A new species of dinosaur that was four times the size of a king size bed roamed the Isle of Wight 125 million years ago, fossil analysis has revealed.  Brighstoneus simmondsi is the latest in a host of new dinosaur discoveries described by scientists at the Natural History Museum in recent weeks. It follows the announcement of a new species of ankylosaur, therapod and two new spinosaur dinosaurs. The latest discovery is an iguanodontian, a group that also includes the Iguanodon and Mantellisaurus.  A new species of dinosaur that was four times the size of a king size bed roamed the Isle of Wight 125 million years ago, fossil analysis has revealed. Brighstoneus simmondsi is pictured The new dinosaur is an iguanodontian, a group that also includes the Iguanodon and Mantellisaurus (pictured) Brighstoneus simmondsi was found to have 28 teeth (pictured). It also had a bulbous nose, whereas the Iguanodon and Mantellisaurus have very straight noses KEY FACTS ABOUT BRIGHTSTONEUS SIMMONDSI  When did it exist? 125 million years ago Where did it live? Isle of Wight  How long was it? 26ft (8m) How...
    In an honorable example of fair play, giraffes pick similar-sized opponents to ensure a 'square go', a new study reveals. From observations in South Africa, researchers at the University of Manchester found males practiced head butts with males of similar stature.  Giraffe males fight for 'access to a large number of females' by launching their ossicones – the two skin-covered bone structures at the top of their heads – at their opponents, using their long necks for leverage.  The force of a particular powerful impact can cut into flesh, wounding and sometimes even killing a fighter.    Giraffe males practice head butts with males of similar stature, in an honorable example of fair play, researchers at the University of Manchester report. Pictured, two giraffes go at each other in a head-to-head position GIRAFFES STOP REPRODCUING EARLY TO CARE FOR GRANDCHILDRENFemale giraffes have evolved to go through the menopause early so they can help care for their grandchildren, a 2021 study reveals.  Elegant females spend up to 30 per cent of their lives in a 'post-reproductive state' to help raise successive generations...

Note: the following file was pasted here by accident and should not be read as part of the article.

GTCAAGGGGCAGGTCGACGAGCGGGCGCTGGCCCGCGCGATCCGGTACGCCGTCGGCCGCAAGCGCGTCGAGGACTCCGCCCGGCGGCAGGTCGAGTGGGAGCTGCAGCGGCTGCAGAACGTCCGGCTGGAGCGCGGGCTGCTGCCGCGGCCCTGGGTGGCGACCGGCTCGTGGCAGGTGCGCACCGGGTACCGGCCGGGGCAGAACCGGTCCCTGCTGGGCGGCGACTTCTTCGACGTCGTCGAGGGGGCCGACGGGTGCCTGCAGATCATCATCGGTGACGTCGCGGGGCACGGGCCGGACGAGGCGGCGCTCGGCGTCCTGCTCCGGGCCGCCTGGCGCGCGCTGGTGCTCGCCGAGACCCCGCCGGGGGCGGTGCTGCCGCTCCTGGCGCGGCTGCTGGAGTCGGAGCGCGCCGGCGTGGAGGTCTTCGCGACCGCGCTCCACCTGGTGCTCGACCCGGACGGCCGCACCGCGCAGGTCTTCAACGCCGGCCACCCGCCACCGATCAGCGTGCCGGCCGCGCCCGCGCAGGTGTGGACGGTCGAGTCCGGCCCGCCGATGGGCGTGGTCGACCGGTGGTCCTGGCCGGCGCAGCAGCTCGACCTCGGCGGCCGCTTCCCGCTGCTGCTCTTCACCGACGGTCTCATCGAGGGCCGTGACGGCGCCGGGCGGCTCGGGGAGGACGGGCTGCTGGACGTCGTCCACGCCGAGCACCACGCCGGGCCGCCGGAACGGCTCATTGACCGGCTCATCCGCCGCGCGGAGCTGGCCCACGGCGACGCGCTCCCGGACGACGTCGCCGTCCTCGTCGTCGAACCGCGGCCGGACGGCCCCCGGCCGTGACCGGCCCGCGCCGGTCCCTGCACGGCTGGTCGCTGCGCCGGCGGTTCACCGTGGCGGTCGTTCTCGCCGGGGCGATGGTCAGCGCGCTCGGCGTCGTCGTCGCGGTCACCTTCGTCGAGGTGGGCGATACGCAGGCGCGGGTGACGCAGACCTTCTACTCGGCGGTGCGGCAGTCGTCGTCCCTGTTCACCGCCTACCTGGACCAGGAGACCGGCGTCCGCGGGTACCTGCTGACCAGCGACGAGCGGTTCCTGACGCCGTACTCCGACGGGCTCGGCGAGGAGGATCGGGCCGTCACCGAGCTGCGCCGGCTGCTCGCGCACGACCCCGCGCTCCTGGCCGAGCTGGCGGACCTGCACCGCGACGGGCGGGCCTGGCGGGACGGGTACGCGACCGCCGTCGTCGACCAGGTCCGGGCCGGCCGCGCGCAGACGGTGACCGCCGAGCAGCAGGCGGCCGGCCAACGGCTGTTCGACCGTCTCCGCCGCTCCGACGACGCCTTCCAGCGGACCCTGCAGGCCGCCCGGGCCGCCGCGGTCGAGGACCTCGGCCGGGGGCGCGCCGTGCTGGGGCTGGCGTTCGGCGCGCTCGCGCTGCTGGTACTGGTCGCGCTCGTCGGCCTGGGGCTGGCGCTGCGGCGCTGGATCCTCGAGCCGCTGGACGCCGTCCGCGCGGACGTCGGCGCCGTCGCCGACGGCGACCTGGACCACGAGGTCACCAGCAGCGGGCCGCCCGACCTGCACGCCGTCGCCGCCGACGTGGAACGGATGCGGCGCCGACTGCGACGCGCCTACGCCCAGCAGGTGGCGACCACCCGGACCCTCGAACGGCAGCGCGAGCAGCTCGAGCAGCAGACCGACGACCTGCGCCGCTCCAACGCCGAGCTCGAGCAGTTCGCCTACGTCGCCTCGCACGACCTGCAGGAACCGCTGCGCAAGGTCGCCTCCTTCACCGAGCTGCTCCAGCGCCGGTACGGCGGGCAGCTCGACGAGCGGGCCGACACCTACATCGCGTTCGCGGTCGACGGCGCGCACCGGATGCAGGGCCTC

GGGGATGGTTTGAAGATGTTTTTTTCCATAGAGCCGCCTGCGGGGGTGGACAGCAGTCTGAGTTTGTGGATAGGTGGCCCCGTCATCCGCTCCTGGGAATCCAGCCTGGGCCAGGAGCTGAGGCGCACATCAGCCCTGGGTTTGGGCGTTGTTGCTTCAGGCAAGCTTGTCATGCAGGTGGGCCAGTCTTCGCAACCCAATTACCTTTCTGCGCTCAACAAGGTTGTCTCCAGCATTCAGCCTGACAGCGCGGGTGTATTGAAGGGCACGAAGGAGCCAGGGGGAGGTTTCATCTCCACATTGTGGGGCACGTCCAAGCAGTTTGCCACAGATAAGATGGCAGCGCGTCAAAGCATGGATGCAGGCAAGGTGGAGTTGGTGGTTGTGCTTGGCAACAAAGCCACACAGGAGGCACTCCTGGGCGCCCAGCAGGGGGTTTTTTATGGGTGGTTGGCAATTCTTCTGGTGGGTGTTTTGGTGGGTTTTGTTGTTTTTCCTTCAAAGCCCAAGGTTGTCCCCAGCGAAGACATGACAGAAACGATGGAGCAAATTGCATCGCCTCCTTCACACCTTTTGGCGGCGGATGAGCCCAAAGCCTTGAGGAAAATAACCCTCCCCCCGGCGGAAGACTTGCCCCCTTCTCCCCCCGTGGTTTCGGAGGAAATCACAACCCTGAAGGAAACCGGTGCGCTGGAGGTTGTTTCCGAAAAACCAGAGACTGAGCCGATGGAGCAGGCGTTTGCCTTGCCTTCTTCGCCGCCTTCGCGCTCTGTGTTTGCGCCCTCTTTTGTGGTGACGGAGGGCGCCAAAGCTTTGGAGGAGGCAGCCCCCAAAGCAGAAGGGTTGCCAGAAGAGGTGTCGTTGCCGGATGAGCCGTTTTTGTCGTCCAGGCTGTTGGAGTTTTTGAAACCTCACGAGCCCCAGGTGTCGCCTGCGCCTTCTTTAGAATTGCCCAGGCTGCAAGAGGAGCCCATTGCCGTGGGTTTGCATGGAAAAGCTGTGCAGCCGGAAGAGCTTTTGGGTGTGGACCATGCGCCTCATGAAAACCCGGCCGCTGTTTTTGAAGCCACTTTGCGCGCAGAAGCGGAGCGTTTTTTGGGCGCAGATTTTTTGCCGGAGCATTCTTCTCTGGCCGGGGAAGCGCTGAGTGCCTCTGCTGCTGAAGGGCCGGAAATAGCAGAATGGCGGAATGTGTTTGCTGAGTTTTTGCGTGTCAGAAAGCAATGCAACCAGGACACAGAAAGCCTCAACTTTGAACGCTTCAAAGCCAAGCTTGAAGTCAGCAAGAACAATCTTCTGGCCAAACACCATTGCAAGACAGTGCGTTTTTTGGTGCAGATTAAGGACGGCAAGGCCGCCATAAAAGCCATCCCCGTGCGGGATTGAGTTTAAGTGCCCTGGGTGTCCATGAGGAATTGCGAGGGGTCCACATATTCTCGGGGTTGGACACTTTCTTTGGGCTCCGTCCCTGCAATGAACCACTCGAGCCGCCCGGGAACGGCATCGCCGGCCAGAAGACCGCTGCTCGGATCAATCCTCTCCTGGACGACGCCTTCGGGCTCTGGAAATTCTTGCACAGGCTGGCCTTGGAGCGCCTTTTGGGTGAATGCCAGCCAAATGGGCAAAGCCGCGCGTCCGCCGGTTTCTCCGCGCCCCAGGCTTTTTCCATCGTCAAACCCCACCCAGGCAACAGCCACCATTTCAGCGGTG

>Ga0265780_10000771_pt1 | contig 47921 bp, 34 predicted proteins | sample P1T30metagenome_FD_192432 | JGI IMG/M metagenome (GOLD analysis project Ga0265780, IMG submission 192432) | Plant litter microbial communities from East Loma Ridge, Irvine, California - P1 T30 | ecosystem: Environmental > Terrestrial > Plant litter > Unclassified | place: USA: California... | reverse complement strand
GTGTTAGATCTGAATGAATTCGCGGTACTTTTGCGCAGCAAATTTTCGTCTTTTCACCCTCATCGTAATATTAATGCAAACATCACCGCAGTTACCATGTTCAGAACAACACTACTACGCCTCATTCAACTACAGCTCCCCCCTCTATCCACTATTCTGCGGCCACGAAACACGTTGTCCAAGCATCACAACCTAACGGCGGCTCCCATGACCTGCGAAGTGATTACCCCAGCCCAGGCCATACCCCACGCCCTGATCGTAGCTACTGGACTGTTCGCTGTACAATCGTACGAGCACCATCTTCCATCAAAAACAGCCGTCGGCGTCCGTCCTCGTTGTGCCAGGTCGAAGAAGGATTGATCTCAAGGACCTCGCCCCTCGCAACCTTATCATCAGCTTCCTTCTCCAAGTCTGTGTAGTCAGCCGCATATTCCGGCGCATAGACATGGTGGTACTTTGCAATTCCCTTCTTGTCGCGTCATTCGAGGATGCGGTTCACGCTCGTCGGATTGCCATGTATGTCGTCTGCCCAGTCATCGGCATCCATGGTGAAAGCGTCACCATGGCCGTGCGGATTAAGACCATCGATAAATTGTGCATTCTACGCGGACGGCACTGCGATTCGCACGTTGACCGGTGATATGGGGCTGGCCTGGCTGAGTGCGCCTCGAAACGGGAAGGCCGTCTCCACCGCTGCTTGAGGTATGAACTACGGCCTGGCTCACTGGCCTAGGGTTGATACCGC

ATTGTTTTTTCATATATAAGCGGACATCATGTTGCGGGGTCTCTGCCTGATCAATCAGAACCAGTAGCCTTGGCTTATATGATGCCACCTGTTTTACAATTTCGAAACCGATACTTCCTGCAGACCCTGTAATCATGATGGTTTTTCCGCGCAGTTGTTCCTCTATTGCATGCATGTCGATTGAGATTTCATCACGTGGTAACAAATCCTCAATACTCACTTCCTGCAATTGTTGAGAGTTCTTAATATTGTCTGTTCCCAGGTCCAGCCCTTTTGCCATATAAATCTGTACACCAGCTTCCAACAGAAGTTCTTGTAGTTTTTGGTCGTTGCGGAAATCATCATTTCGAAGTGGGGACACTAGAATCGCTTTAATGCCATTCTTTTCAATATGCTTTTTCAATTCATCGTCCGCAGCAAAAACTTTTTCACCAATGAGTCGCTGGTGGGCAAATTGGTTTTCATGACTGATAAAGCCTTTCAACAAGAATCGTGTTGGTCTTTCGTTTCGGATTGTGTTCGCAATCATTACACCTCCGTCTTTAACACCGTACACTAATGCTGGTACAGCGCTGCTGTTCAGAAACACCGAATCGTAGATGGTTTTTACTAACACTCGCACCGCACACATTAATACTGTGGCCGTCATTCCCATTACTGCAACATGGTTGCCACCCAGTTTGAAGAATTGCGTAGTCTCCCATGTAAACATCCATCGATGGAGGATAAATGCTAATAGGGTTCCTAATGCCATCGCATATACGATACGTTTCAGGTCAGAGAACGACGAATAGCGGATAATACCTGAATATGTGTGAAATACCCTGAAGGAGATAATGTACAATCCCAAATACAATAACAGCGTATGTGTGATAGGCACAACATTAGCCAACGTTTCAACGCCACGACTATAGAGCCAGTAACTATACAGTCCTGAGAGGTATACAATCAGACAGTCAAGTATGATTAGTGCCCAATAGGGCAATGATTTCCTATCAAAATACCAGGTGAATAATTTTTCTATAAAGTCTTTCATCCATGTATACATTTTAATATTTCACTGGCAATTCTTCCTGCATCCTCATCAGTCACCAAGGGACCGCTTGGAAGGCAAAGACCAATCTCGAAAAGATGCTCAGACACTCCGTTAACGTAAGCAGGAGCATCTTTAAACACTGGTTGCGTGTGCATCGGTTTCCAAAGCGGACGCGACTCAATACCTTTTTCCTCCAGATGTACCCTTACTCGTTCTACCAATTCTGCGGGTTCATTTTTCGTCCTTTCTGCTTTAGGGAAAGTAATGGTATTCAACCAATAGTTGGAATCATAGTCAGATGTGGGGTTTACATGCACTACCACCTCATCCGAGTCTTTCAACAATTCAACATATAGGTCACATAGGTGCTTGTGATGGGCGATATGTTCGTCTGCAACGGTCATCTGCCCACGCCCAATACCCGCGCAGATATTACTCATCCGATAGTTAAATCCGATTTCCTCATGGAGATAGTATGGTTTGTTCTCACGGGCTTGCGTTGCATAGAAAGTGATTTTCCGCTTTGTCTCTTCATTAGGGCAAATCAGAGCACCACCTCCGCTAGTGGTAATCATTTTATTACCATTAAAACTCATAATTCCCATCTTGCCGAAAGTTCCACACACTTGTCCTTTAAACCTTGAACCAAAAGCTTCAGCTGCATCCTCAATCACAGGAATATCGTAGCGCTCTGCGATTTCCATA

Egyptian scientists say the fossil of a four-legged prehistoric whale, unearthed over a decade ago in the country's Western Desert, is that of a previously unknown species. The creature, an ancestor of the modern-day whale, is believed to have lived 43 million years ago. The prehistoric whale, known as semi-aquatic because it lived both on land and sea, sported features of an accomplished hunter, the team's leading paleontologist, Hesham Sallam, told The Associated Press - features that make it stand out among other whale fossils. Photo shows fossilized amphibious four-legged whale bones and a colored photo of an imaginary shape of the whale at Mansoura University Vertebrate Paleontology Centre in Dakahlia province, Egypt, Sept. 4, 2021.  Ahmed Gomaa/Xinhua via Getty Images The fossil was first found by a team of Egyptian environmentalists in 2008 in an area that was covered by seas in prehistoric times, but researchers only published their findings confirming a new species last month. Sallam said that his team did not start examining the fossil until 2017 because he wanted to assemble the best and the...
    08/06/2021 at 4:03 PM CEST In the framework of the protection program for the gray teal (the most endangered duck in Europe), an experimental campaign to eradicate exotic and invasive aquatic species was carried out last July in the El Hondo Natural Park, in Alicante. In this action, a traditional fishing gear has been used, in order to evaluate the effectiveness of the control of invasive alien species in the wetland. In total, more than 4.5 tons of species harmful to the environment were removed, especially common carp. Through twenty days of fishing In fact, four tons of common carp and carp have been extracted, as reported by the Association of Naturalists of the Southeast (Anse), based in Murcia, in a statement. The activity has been promoted by Anse y Riegos de Levante, and has been developed by fishermen from the Brotherhood of San Pedro del Pinatar (Murcia) as a reinforcement of the actions to improve the habitat of the LIFE Cerceta Pardilla. “The control of invasive alien species is one of the great...
    TRAVERSE CITY, Mich. (AP) — Minnesota state Sen. Foung Hawj was never a fan of the “Asian carp” label commonly applied to four imported fish species that are wreaking havoc in the U.S. heartland, infesting numerous rivers and bearing down on the Great Lakes. But the last straw came when an Asian business delegation arriving at the Minneapolis airport encountered a sign reading “Kill Asian Carp.” It was a well-intentioned plea to prevent spread of the invasive fish. But the message was off-putting to the visitors. READ MORE: UnitedHealth Raises Outlook After Surprisingly Strong 2nd Quarter Hawj and fellow Sen. John Hoffman in 2014 won approval of a measure requiring that Minnesota agencies refer to the fish as “invasive carp,” despite backlash from the late radio commentator Rush Limbaugh, who ridiculed it as political correctness. “I had more hate mail than you could shake a stick at,” Hoffman said. Now some other government agencies are taking the same step in the wake of anti-Asian hate crimes that surged during the coronavirus pandemic. The U.S. Fish and Wildlife Service quietly changed...